To mainport or not to mainport ?
In 2008, together with the aviation sector, the government and local residents, Amsterdam Airport Schiphol established three objectives for the further development of the Dutch aviation sector: noise mitigation, quality of life improvement and Mainport development. Being more selective when it comes to the destinations from Schiphol is one of the means to achieve those objectives. Last week, Schiphol visited the Dutch House of Representatives to talk about this so-called selectivity policy.
What is Mainport development?
A Mainport is a hub that connects important transport routes, for example by air. The term is primarily a Dutch policy term and is used by parties including Schiphol. A hub facilitates and attracts business, and with it jobs. An extensive network of destinations is the core of our strong airport. This ensures that the Netherlands – despite being a relatively small country – is optimally connected to the rest of the world.
The network of destinations is the issue
Schiphol has a combination of an outstanding hub network belonging to KLM and its partners (from A to B via a transfer) and non-hub traffic (from A to B) involving other airlines. At the time of the 2008 agreements, a maximum of 500,000 air transport movements was set. Because of the accompanying potential scarcity, the choice was made to allow Mainport-related air traffic with the most economic value to use our airport. We offer Eindhoven Airport and Lelystad Airport as alternatives for non-Mainport-related traffic.
How do you determine whether a destination is Mainport-related?
First and foremost, value is subjective, of course. Someone who frequently visits family abroad attaches completely different value to a flight than a business traveller. To determine whether a destination is Mainport-related, the following two criteria were designated in cooperation with the sector. The destination qualifies as hub traffic and/or it has more than 10,000 outbound business passengers on an annual basis. The flights are divided into five segments.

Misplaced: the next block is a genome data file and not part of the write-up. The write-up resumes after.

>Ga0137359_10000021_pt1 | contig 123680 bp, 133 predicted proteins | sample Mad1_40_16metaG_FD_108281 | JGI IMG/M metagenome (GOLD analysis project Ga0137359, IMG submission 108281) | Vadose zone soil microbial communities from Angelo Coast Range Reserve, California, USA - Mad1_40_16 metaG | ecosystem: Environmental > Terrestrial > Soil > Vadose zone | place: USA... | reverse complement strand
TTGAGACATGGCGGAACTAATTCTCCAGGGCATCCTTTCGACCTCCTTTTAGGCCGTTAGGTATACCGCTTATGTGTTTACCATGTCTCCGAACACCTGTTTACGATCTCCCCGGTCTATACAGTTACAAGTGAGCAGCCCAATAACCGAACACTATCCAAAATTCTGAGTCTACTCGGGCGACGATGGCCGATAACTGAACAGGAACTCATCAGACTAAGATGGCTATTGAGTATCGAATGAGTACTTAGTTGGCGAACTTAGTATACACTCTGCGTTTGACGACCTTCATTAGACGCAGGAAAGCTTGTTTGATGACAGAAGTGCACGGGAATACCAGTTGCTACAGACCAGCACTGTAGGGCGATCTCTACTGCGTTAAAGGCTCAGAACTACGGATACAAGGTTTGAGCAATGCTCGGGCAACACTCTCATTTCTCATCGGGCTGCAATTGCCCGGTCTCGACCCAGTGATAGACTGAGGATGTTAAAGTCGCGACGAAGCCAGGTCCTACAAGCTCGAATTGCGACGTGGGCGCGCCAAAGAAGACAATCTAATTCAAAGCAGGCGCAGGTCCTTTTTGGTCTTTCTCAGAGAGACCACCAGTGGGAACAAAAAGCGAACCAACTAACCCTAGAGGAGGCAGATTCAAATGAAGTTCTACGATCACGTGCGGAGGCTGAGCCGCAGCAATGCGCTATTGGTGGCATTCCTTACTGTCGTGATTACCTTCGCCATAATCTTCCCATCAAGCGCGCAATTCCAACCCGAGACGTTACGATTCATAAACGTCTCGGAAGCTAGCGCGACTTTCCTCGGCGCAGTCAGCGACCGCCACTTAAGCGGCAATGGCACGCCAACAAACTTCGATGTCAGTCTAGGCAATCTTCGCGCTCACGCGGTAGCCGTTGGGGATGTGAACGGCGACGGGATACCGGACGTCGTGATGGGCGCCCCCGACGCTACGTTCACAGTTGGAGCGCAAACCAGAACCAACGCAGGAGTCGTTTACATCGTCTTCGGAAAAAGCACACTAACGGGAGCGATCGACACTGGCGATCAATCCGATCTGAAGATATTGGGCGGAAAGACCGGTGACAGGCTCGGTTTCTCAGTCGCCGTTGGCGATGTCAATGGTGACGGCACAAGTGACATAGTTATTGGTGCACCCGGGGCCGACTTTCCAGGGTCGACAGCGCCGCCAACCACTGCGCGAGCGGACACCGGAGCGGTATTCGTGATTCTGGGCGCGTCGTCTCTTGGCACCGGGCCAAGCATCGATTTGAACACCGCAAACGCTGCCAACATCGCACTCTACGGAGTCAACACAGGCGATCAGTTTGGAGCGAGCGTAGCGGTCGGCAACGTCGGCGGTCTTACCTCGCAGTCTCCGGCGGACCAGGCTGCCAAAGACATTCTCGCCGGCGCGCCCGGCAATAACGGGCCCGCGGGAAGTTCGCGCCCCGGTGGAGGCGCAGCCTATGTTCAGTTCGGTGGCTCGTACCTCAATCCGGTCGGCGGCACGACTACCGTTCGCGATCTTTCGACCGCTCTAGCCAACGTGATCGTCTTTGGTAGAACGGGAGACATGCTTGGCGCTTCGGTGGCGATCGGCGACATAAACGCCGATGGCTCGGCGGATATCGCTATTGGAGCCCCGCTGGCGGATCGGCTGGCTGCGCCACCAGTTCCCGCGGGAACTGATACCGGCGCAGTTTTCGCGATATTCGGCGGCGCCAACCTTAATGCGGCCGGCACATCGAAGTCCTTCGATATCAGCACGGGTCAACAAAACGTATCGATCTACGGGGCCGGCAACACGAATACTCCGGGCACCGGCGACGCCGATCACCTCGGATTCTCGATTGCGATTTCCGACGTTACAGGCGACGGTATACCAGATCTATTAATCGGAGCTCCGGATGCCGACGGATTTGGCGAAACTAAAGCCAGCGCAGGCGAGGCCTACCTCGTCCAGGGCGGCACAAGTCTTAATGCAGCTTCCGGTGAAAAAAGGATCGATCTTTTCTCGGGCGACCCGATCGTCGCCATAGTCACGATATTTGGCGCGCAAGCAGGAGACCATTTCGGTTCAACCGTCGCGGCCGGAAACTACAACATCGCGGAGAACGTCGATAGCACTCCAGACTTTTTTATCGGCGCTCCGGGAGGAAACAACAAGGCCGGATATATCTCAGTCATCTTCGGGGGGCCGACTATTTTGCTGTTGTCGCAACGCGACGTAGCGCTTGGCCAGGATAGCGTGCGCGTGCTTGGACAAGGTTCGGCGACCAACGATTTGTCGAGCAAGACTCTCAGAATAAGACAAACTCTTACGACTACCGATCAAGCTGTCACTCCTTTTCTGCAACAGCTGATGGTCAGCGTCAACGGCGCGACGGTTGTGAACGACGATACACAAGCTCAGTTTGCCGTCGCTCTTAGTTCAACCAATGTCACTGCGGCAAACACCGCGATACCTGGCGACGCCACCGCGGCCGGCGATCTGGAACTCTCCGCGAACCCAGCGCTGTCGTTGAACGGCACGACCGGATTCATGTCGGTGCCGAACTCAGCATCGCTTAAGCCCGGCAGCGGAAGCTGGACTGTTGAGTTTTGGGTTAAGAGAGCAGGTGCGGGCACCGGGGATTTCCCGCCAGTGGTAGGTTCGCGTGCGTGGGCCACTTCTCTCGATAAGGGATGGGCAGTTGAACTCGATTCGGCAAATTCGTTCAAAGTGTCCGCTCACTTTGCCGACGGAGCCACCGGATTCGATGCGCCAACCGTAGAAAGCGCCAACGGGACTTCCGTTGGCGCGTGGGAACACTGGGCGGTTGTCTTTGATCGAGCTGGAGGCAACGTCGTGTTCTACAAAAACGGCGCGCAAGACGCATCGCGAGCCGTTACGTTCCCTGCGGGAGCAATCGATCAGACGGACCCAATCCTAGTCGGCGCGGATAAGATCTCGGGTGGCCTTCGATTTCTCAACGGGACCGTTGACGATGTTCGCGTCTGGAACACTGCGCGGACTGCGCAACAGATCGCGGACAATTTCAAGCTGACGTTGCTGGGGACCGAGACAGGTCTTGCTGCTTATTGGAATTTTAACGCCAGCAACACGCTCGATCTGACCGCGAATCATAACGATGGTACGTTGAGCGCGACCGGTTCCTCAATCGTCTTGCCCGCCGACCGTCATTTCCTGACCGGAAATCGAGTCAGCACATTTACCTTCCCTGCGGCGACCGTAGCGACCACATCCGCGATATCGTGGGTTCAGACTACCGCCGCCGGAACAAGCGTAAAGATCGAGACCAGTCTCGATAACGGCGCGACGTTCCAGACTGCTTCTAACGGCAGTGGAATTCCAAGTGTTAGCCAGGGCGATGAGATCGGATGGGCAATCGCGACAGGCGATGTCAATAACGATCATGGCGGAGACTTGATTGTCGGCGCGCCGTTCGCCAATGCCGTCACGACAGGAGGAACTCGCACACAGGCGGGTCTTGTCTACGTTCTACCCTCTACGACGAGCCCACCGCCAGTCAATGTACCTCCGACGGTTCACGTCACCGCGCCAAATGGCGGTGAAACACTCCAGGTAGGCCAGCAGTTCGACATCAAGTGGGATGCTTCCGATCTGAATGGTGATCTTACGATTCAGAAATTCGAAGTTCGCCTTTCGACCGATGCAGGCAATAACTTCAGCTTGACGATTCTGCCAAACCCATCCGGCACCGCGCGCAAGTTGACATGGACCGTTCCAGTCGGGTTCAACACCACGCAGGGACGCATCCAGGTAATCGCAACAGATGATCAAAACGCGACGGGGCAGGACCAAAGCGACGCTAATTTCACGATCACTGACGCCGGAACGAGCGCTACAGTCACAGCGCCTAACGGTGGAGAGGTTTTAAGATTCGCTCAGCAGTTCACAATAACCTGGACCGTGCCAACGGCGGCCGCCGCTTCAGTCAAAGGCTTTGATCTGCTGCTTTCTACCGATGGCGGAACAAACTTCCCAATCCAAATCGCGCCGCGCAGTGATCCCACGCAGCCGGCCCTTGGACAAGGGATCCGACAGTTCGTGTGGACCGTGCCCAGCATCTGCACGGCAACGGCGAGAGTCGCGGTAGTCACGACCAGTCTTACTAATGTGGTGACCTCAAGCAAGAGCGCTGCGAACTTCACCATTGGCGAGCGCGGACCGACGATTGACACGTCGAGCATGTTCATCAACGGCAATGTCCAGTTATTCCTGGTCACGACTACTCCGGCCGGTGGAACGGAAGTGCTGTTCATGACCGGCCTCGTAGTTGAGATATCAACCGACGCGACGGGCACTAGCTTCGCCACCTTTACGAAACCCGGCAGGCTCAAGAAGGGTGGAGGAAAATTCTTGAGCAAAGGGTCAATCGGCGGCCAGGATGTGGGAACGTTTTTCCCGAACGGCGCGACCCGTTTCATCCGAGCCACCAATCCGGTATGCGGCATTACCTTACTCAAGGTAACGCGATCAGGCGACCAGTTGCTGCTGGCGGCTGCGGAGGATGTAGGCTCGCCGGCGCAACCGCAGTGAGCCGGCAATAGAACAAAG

Definition of traffic segments
Mainport-related (reinforce at Schiphol)
1 Hub operation (passenger and cargo), operated by SkyTeam and KLM codeshare partners
2 Non-hub traffic to intercontinental destinations with more than 10,000 outbound business passengers travelling to the destination annually
3 Non-hub traffic to European destinations with more than 10,000 outbound business passengers travelling to the destination annually
4 Non-hub full-freighter traffic
Non-Mainport-related (offer alternatives at regional airports)
5 Non-hub traffic to ICA or European destinations with fewer than 10,000 business passengers travelling annually
Source: Alders agreement 2008; confirmed by the Central Government (2012)
Where we are now?
Though all parties have now signed the selectivity agreements, there seem to be differing interpretations in practice. What is made very clear by European legislation, however, is that Schiphol cannot simply shut out certain airlines. If we want certain holiday destinations to disappear from Schiphol, then we have to offer an alternative. That alternative is Lelystad Airport.
Has Schiphol accomplished anything at all?
A combination of over one hundred airlines is active at Amsterdam Airport Schiphol, each with its own business procedures and its own range of travel destinations. According to an international study, Schiphol has the best direct connectivity in Europe and the second best hub connectivity in the world. That is certainly something to be proud of.
Almost ten years after the selectivity agreements have been concluded, the network of destinations has grown from 262 to 322; Mainport-related traffic has grown to 93% and non-Mainport-related traffic dropped down to 7%. Sometimes, you will hear 21% in relation to the latter, but that is actually the percentage of low-cost carriers at Schiphol, and those airlines fly to Mainport-related destinations as well.
Finally, the noisiest aircraft have virtually disappeared from Schiphol, which is another one of the selectivity measures.
What is next?
Travellers often choose Amsterdam Airport Schiphol because of the experience, high quality and vast network of destinations. If they are satisfied with, they return for their next flight. Of course, Schiphol wants to continue to offer this in the future. An attractive international airport with a large network of destinations will benefit the Netherlands as a whole. That is why it is important that we come together and make a new set of agreements for the future of Dutch aviation.